- LIAT CEO: Taxes on flights too high Read More
- International experts give digital marketing advice Read More
- BNA looks to raise $270 000 Read More
- It takes more than talent Read More
- Need change now more than ever Read More
- Keep buggery law Read More
- Verne Troyer, ‘Mini-Me’ in Austin Powers films, dies at 49 Read More
I refer to the article in [Friday’s] WEEKEND Nation and the introductory: “No cancellation of bookings and no angry visitors leaving their paradise vacations this time around”.
Frankly, you let the Barbados Water Authority and the government off the hook far too easily.
Someone should give their collective head a shake. The situation is disgusting. Paradise vacations do not include walking in raw sewage. Yet the situation persists and there is no urgency whatsoever to address, let alone fix, the problem.
At the Big B/Massey Store at Rendezvous, water is constantly bubbling up from the sewers. The same is true at the Kentucky Fried Chicken outlet up the road heading into Bridgetown.
You pointed out several other places where the sewage is overflowing in other recent articles. I could go on, and to its credit, The Nation has been on this story for at least the last couple of years, but the question that remains is “where is the outrage? where is the urgency?” How can a country that is dependent on tourism allow the situation to persist? It should be treated as a national emergency, yet the reaction is somewhere between complacency and indifference, combined with a foul blend of denial, stupidity and incompetence, in no particular order.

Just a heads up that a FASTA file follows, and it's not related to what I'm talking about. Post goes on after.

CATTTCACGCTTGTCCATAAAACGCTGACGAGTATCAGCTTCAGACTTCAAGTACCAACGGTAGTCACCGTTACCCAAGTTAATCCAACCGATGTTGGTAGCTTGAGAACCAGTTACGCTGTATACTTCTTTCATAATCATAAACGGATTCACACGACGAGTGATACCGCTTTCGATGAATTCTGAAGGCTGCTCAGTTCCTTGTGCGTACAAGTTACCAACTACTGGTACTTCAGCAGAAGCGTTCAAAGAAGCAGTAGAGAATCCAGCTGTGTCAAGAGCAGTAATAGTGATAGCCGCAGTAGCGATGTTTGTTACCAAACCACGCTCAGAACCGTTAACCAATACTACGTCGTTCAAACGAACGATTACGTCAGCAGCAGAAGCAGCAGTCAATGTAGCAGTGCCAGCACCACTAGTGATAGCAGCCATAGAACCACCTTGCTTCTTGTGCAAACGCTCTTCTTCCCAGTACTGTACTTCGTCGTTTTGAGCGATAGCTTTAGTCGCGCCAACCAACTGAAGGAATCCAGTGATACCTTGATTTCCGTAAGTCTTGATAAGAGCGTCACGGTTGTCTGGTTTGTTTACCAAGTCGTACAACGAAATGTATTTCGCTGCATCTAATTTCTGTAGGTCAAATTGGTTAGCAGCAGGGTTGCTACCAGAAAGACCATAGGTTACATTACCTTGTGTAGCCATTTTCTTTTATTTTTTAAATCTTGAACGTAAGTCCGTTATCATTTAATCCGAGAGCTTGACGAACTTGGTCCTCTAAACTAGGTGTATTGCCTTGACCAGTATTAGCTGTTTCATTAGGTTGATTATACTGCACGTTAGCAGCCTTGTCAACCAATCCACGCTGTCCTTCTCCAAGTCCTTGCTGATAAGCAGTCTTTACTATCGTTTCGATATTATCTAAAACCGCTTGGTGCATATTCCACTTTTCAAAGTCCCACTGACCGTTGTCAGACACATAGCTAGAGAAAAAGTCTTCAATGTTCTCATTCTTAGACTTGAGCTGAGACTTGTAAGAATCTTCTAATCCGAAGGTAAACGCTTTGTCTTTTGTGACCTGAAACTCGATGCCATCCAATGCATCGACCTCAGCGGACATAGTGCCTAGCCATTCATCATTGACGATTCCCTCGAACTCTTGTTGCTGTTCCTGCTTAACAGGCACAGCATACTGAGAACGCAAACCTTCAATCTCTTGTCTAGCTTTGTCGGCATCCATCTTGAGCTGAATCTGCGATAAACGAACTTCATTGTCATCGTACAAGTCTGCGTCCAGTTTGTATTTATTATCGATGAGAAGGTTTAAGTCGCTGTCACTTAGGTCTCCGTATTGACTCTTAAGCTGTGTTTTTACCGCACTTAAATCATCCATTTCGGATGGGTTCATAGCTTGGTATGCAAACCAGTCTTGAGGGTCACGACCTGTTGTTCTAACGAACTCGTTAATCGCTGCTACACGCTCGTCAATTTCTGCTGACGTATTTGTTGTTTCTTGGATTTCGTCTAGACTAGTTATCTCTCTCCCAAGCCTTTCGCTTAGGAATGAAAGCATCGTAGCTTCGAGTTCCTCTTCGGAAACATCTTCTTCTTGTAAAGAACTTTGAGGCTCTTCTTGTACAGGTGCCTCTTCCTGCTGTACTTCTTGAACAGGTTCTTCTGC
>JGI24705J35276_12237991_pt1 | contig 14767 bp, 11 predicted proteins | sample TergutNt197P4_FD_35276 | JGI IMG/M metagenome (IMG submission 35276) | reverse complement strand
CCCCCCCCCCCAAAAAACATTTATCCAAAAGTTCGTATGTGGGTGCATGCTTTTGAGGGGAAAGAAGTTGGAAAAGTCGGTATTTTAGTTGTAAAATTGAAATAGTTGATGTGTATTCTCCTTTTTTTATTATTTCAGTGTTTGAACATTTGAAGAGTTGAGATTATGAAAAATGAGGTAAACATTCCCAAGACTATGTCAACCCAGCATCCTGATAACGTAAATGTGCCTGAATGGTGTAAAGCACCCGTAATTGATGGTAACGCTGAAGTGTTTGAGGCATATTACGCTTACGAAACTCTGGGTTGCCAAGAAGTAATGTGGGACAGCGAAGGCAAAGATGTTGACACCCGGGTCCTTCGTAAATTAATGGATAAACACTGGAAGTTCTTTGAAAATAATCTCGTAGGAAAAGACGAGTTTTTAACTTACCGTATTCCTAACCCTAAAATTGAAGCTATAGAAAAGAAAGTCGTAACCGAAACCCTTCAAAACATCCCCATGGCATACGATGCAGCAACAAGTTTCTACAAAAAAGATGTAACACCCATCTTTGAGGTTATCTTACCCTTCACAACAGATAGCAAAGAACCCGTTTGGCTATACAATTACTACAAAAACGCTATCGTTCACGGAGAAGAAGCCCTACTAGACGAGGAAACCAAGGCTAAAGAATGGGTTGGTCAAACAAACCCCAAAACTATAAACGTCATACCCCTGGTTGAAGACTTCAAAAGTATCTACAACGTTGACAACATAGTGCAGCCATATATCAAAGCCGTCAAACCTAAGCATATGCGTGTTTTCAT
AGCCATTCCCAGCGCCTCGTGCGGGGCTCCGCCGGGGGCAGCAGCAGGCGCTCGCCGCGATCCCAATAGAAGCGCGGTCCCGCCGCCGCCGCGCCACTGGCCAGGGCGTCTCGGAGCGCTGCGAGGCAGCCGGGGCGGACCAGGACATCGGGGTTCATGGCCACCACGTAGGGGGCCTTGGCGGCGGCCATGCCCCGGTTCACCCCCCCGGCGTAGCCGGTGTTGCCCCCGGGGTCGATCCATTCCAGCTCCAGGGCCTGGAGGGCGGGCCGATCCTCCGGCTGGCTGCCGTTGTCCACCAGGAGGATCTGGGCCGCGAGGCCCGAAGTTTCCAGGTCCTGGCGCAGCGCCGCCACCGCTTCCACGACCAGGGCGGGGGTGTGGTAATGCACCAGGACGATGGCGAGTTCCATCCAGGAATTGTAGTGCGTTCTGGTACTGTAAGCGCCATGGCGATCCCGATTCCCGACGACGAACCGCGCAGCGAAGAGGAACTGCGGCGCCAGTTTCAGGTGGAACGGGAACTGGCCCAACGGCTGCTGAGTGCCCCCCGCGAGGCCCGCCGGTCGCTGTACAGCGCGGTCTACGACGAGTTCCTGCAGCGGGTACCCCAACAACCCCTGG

The health risk is significant enough that the Worthing Post Office closed [Thursday]. Meanwhile, tourists are encouraged to enjoy the waters off the South Coast, blissfully unaware that raw sewage is flowing directly into those same waters.
The point is this. There will be negative fallout. There already is. Given a choice between returning to Barbados with raw sewage flowing in the streets and into the ocean and other, similar vacation spots throughout the world, it is not a difficult decision.
Perhaps in a future article you can explain why hotels, homeowners and businesses have been so remarkably ineffective in requiring the government to address this problem. Is it because they are intimidated by the political ramifications in doing so? Or do they simply lack the political clout to compel action? Their apparent willingness to tolerate the situation is unimaginable. “Very concerned” is a remarkable understatement.
Please keep up the good work.
– EDMUND BRUTON